Hello from Woodstock – the dairy capital of Canada. I’m a little over 4,000 miles total into my road trip and I’ve been to both the Mexican and Canadian borders so far and I’ll be enjoying the Canadian snow and ice for the next few days – turns out it’s a little colder in Canada in January than it is when I last visited in August. Back then, I was able to snap a photo with Woodstock’s pride & joy – the SpringBank Snow Countess – the World Champion Lifetime Butterfat Producer. Impressive, eh?
Read these two sentences:
- In general, being specific is better than being vague.
- 93% of the time, being specific is 27.8 times better than being vague.
Which sounds better?
You’re a smart reader so you probably noticed the innate irony in the first statement. You also probably noticed how much better the second statement sounds. Why? It has 2 very specific numbers relating to the statement rather than just generally glossing over an widely accepted fact or thought.
Staying with the dairy theme consistent with Woodstock, Canada which of these two sentences sounds better?
- The SpringBank Snow Countess produced a lot of butterfat & milk.
- The SpringBank Snow Countess produced 9052 lbs of butterfat and 207,505 lbs of milk.
Once again, specificity wins out. Heck, even if you don’t care about dairy, farming, or cows [I don’t], the specificity of the statement makes it impressive.
I’ve talked about being specific a lot before, but I’ve still been vague about my plans this year. It’s time to change that. You’ll notice under my “Upcoming Impossible Things” on my sidebar, I’ve changed a few things:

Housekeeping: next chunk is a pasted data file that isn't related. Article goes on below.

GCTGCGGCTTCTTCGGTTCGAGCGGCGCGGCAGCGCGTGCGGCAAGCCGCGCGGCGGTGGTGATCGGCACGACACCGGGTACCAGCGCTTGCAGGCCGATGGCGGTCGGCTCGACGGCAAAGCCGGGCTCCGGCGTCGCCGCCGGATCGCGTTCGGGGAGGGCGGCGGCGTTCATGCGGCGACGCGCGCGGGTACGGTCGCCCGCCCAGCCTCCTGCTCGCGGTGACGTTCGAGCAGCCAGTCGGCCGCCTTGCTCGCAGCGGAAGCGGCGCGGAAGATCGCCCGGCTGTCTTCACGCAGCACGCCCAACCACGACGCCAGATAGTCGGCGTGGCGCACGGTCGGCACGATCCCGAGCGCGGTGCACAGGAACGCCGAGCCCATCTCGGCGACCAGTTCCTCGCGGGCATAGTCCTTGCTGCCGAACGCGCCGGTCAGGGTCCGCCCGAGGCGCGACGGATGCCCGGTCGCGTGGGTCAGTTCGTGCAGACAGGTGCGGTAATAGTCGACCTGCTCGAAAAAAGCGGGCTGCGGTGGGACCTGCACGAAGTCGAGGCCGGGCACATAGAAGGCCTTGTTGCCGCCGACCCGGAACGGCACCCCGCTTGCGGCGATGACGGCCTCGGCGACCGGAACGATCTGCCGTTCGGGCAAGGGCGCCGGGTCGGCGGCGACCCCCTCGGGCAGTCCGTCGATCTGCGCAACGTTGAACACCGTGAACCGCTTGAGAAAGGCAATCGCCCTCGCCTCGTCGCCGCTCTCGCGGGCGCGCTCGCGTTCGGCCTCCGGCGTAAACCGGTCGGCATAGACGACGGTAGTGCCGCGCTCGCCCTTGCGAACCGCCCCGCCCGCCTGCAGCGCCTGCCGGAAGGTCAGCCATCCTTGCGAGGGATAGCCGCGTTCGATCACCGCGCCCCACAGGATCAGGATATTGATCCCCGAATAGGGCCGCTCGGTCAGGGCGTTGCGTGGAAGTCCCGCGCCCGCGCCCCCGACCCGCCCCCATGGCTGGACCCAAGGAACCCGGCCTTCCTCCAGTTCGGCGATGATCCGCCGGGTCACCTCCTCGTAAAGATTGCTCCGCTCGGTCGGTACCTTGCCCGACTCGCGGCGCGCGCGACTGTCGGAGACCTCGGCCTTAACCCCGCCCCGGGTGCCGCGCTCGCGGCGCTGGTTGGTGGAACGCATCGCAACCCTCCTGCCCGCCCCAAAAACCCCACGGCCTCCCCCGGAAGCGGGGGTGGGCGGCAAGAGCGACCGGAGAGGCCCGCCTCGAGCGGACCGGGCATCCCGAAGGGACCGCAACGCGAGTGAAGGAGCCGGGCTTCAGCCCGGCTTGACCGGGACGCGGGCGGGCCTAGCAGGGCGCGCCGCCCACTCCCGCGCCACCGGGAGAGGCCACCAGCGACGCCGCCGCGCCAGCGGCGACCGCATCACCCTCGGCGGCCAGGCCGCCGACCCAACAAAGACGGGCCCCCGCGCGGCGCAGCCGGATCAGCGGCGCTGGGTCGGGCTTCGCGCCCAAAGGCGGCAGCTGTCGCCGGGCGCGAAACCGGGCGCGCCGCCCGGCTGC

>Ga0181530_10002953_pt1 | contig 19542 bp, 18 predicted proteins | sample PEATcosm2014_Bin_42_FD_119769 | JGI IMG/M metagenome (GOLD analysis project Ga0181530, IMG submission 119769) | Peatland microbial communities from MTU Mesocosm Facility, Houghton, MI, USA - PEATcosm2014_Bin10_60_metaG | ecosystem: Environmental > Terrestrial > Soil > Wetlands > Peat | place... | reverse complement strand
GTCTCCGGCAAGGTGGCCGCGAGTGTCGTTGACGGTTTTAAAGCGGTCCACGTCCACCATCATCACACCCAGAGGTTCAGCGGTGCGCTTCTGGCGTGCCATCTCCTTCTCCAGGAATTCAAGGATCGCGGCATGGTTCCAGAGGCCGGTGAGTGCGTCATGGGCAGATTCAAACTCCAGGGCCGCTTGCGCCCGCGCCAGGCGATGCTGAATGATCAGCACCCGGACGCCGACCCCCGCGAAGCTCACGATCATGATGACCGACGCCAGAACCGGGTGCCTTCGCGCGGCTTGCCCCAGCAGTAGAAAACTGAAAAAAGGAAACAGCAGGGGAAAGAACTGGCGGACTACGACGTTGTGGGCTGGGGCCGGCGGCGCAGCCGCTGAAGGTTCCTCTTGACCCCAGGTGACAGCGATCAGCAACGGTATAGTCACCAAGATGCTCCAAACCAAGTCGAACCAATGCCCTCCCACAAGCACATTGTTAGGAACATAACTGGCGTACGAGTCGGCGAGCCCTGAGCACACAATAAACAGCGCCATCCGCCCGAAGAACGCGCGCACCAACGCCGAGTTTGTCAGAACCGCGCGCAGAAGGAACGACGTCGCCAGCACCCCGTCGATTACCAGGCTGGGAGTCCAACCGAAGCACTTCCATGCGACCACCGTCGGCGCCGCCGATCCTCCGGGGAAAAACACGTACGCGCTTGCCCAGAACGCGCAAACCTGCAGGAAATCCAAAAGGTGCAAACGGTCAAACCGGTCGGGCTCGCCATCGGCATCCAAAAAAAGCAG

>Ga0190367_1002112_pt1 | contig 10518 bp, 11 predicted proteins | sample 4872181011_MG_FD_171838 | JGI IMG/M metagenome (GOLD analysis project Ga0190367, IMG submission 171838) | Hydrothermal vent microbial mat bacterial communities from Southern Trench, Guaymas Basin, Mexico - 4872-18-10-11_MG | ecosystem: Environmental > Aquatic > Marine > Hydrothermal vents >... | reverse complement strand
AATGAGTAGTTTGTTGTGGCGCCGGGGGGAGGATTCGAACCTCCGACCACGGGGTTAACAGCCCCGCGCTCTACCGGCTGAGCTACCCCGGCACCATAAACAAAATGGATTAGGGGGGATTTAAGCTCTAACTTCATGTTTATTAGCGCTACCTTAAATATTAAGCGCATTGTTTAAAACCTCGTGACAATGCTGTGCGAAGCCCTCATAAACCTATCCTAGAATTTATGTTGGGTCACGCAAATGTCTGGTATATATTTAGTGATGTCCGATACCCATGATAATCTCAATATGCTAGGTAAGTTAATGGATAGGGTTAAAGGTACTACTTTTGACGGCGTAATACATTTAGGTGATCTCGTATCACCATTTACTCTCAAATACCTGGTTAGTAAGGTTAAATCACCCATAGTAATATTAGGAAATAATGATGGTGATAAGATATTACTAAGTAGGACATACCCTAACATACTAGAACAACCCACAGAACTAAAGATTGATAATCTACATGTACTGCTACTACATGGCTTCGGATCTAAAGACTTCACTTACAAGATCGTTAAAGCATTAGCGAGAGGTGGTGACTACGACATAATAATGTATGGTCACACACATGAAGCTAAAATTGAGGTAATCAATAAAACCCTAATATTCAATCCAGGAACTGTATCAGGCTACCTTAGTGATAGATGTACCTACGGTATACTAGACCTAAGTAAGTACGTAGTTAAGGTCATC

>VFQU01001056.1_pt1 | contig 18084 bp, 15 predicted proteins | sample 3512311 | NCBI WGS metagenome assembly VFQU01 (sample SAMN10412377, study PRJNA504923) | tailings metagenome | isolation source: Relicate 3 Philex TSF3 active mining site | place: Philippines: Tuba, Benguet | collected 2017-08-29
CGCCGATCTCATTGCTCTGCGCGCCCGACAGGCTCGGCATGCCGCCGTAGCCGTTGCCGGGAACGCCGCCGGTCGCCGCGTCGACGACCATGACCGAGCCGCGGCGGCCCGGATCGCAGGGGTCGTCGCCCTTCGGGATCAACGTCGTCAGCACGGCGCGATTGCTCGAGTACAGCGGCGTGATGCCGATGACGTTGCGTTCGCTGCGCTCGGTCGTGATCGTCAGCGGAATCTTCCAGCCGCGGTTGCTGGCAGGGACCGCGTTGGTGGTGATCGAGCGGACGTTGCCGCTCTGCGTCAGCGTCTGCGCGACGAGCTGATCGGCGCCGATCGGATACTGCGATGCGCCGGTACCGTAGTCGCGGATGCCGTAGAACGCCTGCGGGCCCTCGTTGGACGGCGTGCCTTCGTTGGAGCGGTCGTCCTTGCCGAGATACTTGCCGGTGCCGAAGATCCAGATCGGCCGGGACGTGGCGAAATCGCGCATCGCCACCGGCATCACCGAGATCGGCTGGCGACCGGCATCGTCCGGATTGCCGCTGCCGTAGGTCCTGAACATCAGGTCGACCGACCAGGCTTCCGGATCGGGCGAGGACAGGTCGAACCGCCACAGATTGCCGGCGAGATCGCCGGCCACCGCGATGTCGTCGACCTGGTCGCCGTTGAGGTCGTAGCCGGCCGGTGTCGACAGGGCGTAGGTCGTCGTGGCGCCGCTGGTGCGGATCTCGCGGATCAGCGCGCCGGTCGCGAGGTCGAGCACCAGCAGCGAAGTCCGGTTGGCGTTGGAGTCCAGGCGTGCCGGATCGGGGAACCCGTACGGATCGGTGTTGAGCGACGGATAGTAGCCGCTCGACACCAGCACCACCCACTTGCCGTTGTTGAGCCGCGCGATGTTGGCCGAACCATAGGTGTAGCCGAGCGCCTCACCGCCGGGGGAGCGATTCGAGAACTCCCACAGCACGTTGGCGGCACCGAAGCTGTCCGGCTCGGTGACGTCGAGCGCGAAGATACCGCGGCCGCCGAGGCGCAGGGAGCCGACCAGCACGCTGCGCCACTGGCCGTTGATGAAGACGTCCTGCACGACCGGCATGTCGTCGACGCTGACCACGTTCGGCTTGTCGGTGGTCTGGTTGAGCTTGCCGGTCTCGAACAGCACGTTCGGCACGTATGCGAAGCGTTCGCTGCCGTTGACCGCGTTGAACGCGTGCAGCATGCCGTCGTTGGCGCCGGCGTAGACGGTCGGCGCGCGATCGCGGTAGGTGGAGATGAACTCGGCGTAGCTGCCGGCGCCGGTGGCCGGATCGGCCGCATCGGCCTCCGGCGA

- Instead of talking about running a half-ironman sometime this year – I’ve changed it to a specific time – October 2011. I have a few dates I’m working through, but I will run a half-ironman before the end of October 2011.
- Instead of saying “I’m coming out with a Manifesto” like I have for a while, I’ve changed it to “The Impossible Manifesto will come out before the end of February, 2011.
- Instead of talking about running a marathon in the spring sometime this year, I’ve set a date – May 15, 2011. That day I’ll be running 26.2 miles in the Rockford Marathon [coincidently, the same day as Johnny]. Come that day, I will be covering the 26.2 miles whether I have to run, walk or crawl it.
Why Specificity Matters
Specificity does three things:
A lot of people don’t like limits – they want to be free, so they refuse to let anything constrain them. I totally understand that mindset, I used to allow outside limitations hold me back for no reason. But letting outside limitations hold you back is different than purposely creating limitations in order to accomplish a goal. Outside limitations with no purpose are easy to accept but are seldom useful. However, when you create limitations for yourself in order to accomplish things you want to do, self-imposed limits can help you do extraordinary things.
When you say something is going to happen and commit to doing it by a specific date, it creates a specific time frame to hold yourself accountable to. It’s not so easy to let yourself slip on goals when you’ve told people that you will be accomplishing it by a specific date. Not only does it make you confess when you fail spectacularly, but it also…
Saying “I want to do x” by the end of 2011 is easy. Doing it is harder. Being specific with your timeline gives you an end date. It’s a lot harder for met to put off running when I know that on May 15, I’m going to have to run 26.2 miles whether I’m ready for it or not. I can either choose to do it and not be able to walk for a month, or choose to do it and be a somewhat functioning human being at the end of the day. Somewhat functioning seems much more appealing to me at this point, and having that date looming creates an urgency that means I’ll be going running as soon as I hit “publish” on this post.
Specificity matters and I’ll be sure to be more specific with my goals here at BIT concerning what exactly I will be doing and when I’ll be doing it by. What things do you need to start being specific about?